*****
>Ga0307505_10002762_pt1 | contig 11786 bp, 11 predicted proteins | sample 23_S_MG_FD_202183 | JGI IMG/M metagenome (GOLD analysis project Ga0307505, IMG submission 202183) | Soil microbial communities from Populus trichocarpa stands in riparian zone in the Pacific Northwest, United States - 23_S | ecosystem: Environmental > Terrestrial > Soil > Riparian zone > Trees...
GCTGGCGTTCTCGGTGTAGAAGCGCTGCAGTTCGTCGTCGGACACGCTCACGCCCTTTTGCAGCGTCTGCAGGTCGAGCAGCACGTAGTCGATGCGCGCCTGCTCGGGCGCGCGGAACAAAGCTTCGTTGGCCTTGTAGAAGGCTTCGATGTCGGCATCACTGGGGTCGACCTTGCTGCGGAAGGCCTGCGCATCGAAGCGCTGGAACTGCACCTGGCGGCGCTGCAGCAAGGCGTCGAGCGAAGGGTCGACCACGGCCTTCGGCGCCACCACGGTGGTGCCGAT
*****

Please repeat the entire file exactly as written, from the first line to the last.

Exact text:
>Ga0307505_10002762_pt1 | contig 11786 bp, 11 predicted proteins | sample 23_S_MG_FD_202183 | JGI IMG/M metagenome (GOLD analysis project Ga0307505, IMG submission 202183) | Soil microbial communities from Populus trichocarpa stands in riparian zone in the Pacific Northwest, United States - 23_S | ecosystem: Environmental > Terrestrial > Soil > Riparian zone > Trees...
GCTGGCGTTCTCGGTGTAGAAGCGCTGCAGTTCGTCGTCGGACACGCTCACGCCCTTTTGCAGCGTCTGCAGGTCGAGCAGCACGTAGTCGATGCGCGCCTGCTCGGGCGCGCGGAACAAAGCTTCGTTGGCCTTGTAGAAGGCTTCGATGTCGGCATCACTGGGGTCGACCTTGCTGCGGAAGGCCTGCGCATCGAAGCGCTGGAACTGCACCTGGCGGCGCTGCAGCAAGGCGTCGAGCGAAGGGTCGACCACGGCCTTCGGCGCCACCACGGTGGTGCCGAT